Éluard's most famous poem Liberté proclaims the "power of a word" by which the poet can begin his life afresh: "I was born to know you / To name you / Liberty". Thousands of copies of Liberté were dropped from British aircraft over France. Éluard also gathered the texts of several poets of the Resistance for an anthology, L'Honneur des poètes (The Honor of Poets). The collection had a powerful effect on French morale too. In June 1944, he created L'Eternelle Revue, for which he proposed to gather around himself the best young writers and after the War, Éluard and Aragon were hailed as the great poets of the Resistance. A five-poem collection, Poésie Ininterrompue (Uninterrupted Poetry), was published in 1946, as was Le Dur Désir de Durer (The Strong Desire to Endure), which was illustrated by Marc Chagall.

Late Period and Death

Éluard's health continued to trouble him, and he often left Nusch in Paris while he recuperated in the mountains or by the sea. But on November 28, 1946, while staying in Switzerland, he learned of Nusch's sudden death from a brain haemorrhage. Her unexpected passing rendered Éluard suicidal. It took him three years to shake off his despair.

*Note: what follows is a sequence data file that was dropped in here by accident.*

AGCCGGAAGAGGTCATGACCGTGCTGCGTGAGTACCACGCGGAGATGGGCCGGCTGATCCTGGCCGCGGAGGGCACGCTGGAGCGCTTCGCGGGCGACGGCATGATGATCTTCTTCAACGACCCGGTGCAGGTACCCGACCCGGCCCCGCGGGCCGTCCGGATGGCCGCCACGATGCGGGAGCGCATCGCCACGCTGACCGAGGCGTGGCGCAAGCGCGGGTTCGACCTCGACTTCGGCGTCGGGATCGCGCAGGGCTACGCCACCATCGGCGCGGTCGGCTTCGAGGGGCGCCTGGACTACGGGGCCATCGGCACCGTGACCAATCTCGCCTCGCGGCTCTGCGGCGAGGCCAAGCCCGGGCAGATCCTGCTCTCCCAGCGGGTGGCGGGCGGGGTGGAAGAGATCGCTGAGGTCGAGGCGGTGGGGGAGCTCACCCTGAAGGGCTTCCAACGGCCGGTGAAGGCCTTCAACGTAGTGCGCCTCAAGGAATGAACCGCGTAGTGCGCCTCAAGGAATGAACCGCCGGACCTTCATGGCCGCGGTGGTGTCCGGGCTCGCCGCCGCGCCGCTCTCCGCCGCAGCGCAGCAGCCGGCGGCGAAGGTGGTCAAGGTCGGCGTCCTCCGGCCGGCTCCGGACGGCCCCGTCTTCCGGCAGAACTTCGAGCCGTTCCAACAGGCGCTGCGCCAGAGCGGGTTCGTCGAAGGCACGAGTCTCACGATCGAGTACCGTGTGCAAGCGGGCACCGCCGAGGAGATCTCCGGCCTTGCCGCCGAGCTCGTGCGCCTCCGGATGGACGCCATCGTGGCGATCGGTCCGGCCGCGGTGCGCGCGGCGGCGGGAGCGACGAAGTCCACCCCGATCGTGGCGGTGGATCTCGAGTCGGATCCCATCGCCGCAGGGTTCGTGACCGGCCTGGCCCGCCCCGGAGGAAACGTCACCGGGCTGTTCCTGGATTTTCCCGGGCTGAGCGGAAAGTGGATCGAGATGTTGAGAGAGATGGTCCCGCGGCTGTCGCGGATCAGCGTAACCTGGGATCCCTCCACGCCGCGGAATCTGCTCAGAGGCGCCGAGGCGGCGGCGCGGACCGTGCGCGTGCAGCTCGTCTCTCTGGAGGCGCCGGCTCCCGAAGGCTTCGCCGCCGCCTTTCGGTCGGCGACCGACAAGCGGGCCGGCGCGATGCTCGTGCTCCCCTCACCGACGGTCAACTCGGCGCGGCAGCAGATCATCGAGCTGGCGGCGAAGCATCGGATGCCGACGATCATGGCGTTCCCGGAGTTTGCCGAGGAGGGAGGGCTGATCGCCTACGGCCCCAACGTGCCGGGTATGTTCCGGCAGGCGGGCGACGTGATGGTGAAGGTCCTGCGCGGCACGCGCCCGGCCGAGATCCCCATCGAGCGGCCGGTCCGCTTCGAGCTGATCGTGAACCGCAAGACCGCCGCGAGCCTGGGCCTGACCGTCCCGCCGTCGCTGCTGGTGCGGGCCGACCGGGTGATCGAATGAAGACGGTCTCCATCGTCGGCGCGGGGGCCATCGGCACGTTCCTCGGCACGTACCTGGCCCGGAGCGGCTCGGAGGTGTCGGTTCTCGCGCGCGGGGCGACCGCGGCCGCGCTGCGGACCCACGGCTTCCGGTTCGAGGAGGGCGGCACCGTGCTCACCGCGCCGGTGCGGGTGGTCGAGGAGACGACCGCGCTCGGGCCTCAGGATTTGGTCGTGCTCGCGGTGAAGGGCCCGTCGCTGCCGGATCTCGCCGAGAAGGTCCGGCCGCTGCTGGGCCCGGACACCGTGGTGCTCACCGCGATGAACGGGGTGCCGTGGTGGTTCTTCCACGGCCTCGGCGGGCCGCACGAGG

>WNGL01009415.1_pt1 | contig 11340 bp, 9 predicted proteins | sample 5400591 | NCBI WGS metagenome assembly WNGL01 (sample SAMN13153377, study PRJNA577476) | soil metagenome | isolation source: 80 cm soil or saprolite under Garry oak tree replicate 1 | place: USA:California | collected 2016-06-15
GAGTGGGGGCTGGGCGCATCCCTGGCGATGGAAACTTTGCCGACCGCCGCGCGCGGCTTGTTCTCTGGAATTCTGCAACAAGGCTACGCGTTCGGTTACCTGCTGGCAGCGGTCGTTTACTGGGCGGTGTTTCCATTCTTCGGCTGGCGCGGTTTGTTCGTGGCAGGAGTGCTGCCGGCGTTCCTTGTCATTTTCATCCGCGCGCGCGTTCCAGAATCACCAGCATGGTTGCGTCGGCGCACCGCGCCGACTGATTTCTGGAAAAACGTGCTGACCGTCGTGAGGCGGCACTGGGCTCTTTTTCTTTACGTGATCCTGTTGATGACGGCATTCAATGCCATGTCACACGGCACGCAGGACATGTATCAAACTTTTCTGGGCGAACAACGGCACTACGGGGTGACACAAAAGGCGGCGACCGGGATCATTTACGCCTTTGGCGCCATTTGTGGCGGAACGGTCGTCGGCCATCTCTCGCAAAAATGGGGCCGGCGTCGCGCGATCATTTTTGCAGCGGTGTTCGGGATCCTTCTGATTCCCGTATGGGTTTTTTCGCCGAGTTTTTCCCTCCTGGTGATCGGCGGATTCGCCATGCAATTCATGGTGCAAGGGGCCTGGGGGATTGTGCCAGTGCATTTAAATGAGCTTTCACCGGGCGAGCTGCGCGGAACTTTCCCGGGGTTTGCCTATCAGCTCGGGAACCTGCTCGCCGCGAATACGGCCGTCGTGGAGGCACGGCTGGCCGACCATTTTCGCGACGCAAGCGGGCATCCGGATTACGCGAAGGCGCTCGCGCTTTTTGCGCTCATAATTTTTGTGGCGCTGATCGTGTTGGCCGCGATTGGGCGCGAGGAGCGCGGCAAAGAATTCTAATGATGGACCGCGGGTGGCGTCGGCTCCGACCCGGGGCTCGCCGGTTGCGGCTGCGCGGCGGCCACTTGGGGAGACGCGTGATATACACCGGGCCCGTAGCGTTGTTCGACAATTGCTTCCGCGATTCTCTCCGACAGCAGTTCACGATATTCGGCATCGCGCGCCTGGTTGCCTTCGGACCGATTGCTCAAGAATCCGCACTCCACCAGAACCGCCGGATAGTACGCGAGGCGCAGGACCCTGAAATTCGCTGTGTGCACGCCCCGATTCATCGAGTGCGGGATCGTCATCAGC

After the war Éluard remained active in the international Communist movement. He traveled in Albania, Britain, Belgium, Czechoslovakia, Mexico, and Russia, but not the United States which refused visas to known Communists. His passion for peace, and an idealism that blinded him to the reality of life in the Soviet Union, led him to write in admiration of Stalin. But following Nusch's death he abandoned his political writing, producing Le Temps Déborde (Time is running out) and De l'horizon à l'horizon de tous (From the horizon to everyone's horizon) which traced his grief at the premature death of Nusch and his journey from suicidal despair to hope.